1066 and the Norman Conquest
1066 was a momentous year for England. The death of the elderly English king, Edward the Confessor, on 5 January set off a chain of events that would lead, ten months later, to the Battle of Hastings.
In 2016, 950 years after that decisive battle, find out more about the battle itself and the events of 1066, discover how the Norman Conquest transformed England, and explore some of the spectacular castles and great abbeys the Normans built across the land.
The Battle of Hastings
The Norman Invasion
The Battle of Hastings is the most famous battle in English history. Fought on 14 October 1066 between the Norman army of Duke William of Normandy and an English army under King Harold, it lasted all day, and was exceptionally bloody even by medieval standards. When Harold was eventually killed and the English fled, the way was open for William to assume the throne of England.
Where did the Battle of Hastings happen?
Was Battle Abbey built ‘on the very spot’ where King Harold fell, or was the Battle of Hastings actually fought elsewhere? Discover the latest thinking about the battlefield’s location.
Visit the 1066 Battlefield
Explore the battlefield of the most famous battle in English history, and visit the abbey founded on its site by King William I.
Things You Didn't Know about 1066
Was William’s victory at the Battle of Hastings a foregone conclusion? Was King Harold really killed by an arrow in his eye? Find quick answers to these and other questions about 1066.
After the Battle
The History of Battle Abbey
Read an in-depth history of the abbey founded by William the Conqueror after the Battle of Hastings, from its foundation to its suppression and after.
Atoning for the Bloodshed
Battle Abbey was a memorial to William’s great victory – but it was also an act of penance. Discover the reasons behind the foundation of the abbey.
Why Battle Abbey Matters
The well-preserved battlefield as well as the remains of the great memorial abbey are vivid reminders of the events of 1066.
The Norman Impact
The overthrow of the Saxon kingdom of England by the Normans had many repercussions. William and his knights transformed the country they had conquered – from its institutions and laws to its language and customs.
But perhaps the impact that is most noticeable today lies in the architectural gems that survive from the Norman period – from great castles, symbols of power and control, to tiny parish churches hidden in the countryside and adorned with astonishing sculpture and wall paintings.Find Norman Sites to Visit
Discover how the Norman Conquest was achieved thanks to two instruments of war previously unknown in England – the mounted, armoured knight, and the castle.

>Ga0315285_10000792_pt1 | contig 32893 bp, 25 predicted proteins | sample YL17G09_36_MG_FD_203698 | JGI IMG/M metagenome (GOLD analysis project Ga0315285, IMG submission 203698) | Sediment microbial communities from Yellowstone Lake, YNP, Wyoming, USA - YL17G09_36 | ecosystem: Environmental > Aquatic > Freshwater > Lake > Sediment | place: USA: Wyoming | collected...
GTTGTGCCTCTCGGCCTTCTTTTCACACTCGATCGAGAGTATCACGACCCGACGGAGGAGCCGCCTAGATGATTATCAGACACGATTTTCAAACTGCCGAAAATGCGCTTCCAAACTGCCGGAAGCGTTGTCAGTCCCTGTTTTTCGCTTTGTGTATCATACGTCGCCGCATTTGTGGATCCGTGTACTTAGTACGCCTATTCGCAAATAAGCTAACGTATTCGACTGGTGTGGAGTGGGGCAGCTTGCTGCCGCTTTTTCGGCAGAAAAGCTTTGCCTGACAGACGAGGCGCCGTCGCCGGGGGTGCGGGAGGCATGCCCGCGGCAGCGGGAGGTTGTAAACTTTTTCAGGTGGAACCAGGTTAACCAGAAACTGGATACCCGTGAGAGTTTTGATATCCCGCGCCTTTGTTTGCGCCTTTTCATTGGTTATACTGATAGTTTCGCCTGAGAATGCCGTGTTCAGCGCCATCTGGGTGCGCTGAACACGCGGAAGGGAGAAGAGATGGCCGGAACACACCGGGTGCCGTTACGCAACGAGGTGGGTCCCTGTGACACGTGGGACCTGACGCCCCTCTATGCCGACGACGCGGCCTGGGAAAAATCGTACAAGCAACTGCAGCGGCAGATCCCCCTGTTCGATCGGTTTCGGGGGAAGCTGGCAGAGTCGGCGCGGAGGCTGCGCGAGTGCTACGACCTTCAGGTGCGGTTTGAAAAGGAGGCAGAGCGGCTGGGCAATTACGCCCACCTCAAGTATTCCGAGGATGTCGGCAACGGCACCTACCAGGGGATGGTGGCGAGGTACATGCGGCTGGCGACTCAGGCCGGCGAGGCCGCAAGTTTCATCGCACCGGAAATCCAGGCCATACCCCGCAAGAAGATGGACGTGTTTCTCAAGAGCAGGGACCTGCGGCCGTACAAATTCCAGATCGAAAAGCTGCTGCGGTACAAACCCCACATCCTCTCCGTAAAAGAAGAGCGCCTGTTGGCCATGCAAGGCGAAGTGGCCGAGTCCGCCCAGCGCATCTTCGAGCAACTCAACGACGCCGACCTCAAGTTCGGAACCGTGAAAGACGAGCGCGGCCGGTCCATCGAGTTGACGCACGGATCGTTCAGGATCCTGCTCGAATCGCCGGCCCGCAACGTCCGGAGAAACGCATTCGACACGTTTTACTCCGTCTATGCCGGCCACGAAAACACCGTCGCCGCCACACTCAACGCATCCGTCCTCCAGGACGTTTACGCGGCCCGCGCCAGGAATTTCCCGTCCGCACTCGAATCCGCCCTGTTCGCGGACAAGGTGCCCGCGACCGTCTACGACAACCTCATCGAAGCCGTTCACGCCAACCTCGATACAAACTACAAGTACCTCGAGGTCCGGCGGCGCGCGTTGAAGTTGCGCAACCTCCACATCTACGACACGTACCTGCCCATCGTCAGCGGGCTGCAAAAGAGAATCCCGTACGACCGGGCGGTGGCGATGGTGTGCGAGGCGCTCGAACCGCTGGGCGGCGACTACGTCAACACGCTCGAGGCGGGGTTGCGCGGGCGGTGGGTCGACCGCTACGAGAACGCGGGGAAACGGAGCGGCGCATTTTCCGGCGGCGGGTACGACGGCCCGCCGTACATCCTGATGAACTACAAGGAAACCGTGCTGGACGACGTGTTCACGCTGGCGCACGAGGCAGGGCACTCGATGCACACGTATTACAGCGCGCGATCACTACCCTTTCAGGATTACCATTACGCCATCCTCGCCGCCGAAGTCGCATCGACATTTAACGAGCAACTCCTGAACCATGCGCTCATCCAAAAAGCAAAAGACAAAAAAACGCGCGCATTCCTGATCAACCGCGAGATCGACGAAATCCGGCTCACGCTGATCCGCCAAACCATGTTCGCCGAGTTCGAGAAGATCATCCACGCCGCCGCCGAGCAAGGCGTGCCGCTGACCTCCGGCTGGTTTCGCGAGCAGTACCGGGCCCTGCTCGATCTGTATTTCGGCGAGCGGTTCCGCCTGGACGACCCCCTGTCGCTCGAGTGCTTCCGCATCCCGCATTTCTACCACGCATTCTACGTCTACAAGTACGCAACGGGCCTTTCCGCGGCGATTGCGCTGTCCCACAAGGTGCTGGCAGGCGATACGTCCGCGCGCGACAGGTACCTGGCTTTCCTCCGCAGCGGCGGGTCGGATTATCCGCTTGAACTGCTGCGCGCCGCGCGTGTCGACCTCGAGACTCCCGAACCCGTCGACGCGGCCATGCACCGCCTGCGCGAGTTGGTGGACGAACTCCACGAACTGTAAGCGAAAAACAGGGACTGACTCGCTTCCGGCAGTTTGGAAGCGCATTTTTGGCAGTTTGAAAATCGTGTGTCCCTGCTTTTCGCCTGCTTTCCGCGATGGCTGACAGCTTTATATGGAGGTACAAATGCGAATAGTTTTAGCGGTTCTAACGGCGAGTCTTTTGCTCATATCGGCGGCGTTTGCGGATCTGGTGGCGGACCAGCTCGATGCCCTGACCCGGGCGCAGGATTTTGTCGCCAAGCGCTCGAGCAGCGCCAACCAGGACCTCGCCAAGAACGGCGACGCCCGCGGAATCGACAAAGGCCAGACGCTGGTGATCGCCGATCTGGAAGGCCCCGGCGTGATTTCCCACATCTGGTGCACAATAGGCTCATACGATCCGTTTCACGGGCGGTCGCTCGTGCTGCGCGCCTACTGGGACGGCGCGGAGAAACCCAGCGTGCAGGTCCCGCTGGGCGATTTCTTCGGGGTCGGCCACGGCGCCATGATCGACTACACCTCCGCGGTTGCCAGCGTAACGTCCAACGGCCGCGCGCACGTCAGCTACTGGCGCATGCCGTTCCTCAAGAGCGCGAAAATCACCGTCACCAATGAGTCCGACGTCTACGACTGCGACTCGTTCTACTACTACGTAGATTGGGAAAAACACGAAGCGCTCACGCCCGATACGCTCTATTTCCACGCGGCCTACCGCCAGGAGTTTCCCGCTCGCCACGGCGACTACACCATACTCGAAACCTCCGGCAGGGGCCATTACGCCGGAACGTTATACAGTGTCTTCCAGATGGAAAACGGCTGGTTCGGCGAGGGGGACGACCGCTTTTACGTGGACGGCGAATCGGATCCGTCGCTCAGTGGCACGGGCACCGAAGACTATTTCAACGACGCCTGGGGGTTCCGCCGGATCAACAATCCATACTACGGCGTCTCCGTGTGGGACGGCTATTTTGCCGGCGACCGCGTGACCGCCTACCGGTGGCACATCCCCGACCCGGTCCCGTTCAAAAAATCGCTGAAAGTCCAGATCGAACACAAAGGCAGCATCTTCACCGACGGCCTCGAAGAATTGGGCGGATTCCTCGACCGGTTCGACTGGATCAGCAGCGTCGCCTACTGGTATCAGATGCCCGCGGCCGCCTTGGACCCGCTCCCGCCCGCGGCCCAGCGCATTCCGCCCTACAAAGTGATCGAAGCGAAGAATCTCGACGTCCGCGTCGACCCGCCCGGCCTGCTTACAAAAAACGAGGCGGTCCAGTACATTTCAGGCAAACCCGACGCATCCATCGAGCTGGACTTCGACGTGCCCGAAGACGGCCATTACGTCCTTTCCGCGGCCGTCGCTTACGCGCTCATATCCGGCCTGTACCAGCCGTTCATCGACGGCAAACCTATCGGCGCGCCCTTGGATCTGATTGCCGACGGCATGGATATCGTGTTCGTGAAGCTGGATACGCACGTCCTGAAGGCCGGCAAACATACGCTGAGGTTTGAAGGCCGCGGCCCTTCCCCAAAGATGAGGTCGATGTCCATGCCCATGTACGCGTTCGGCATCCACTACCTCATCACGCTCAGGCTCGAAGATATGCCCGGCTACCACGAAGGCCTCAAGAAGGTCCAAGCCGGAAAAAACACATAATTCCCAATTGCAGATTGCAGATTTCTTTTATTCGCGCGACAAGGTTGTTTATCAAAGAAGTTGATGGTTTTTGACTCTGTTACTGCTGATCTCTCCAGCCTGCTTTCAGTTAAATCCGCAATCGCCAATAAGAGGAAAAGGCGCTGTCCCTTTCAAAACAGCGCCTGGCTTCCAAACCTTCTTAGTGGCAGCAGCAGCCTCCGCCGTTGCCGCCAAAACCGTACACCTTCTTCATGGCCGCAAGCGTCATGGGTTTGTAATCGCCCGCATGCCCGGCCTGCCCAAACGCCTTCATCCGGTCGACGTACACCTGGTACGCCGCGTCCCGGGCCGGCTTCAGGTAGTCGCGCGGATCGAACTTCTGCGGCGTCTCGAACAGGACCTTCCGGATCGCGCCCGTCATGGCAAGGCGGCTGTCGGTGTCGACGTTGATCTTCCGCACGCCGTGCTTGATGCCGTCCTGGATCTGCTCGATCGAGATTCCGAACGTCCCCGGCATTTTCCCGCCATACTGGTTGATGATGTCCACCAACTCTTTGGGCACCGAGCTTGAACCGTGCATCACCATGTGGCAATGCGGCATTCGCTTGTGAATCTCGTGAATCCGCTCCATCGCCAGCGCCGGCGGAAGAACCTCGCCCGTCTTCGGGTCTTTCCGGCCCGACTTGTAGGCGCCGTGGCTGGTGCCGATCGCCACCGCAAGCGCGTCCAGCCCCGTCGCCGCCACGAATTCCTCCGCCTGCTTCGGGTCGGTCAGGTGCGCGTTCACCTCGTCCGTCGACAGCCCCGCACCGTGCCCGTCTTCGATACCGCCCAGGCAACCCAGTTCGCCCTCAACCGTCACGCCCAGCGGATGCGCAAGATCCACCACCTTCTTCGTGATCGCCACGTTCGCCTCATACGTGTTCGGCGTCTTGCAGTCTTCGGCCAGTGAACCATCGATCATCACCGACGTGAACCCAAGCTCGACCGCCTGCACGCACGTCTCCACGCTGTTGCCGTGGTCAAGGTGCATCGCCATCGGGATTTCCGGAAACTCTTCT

King William, Domesday and the Oath of Sarum
Find out how William I used an ancient centre of power, Old Sarum in Wiltshire, to set his seal on the conquest of England.
A New Style of Building
Discover how the Norman Conquest transformed the style of building in England, and learn about the key features of Norman architecture.
Norman Castles and Abbeys
See some of the best-preserved Norman architecture in England at English Heritage castles and abbeys. Use the links below to find out more about some of the most spectacular places to visit, or see above for a map of our key Norman sites.
A Norman castle was built here within the walls of a Roman fort close to the spot where William landed in England on 28 September 1066.
King William gathered his army here in 1070 after his campaign to subdue northern England. See the remains of the Norman castle and cathedral built here soon afterwards within a vast Iron Age hillfort.
Rochester Castle has one of the most spectacular keeps in England, begun in 1127. A masterpiece of Norman architecture, it is the tallest such building to survive in Europe.
See some of the most impressive late 12th century architecture in England at this vast fortress, including Henry II's magnificent great tower.
Benedictine monks from Durham founded a priory here in the 11th century to house a shrine to St Cuthbert. Surviving Norman architecture includes the famous rainbow arch.
Built by a Norman baron, Richmond has more surviving 11th-century architecture than any other castle in England.
Join us in 2016 as we bring back to life the events of 1066. Follow us on Twitter and Facebook, share your favourite Norman sites, and find out what events are taking place near you to commemorate the 950th anniversary of the Battle of Hastings.
The People of 1066
Throughout 2016, we'll be live-tweeting from eight Twitter channels, each representing a different level of society at the time of the Norman Conquest. Follow, share and take part using the hashtag #battle1066.
NORMAN WINTER WALKS
Get out into the open early in 2016 with a winter walk. For this special year, we've picked some of our favourite Norman sites from across England which are perfect to explore on foot.
Learn With Us
Pre-book a FREE self-led or expert-led discovery visit to Battle Abbey. And follow us @EHEducation for updates on the resources we’re developing for schools studying the Norman Conquest.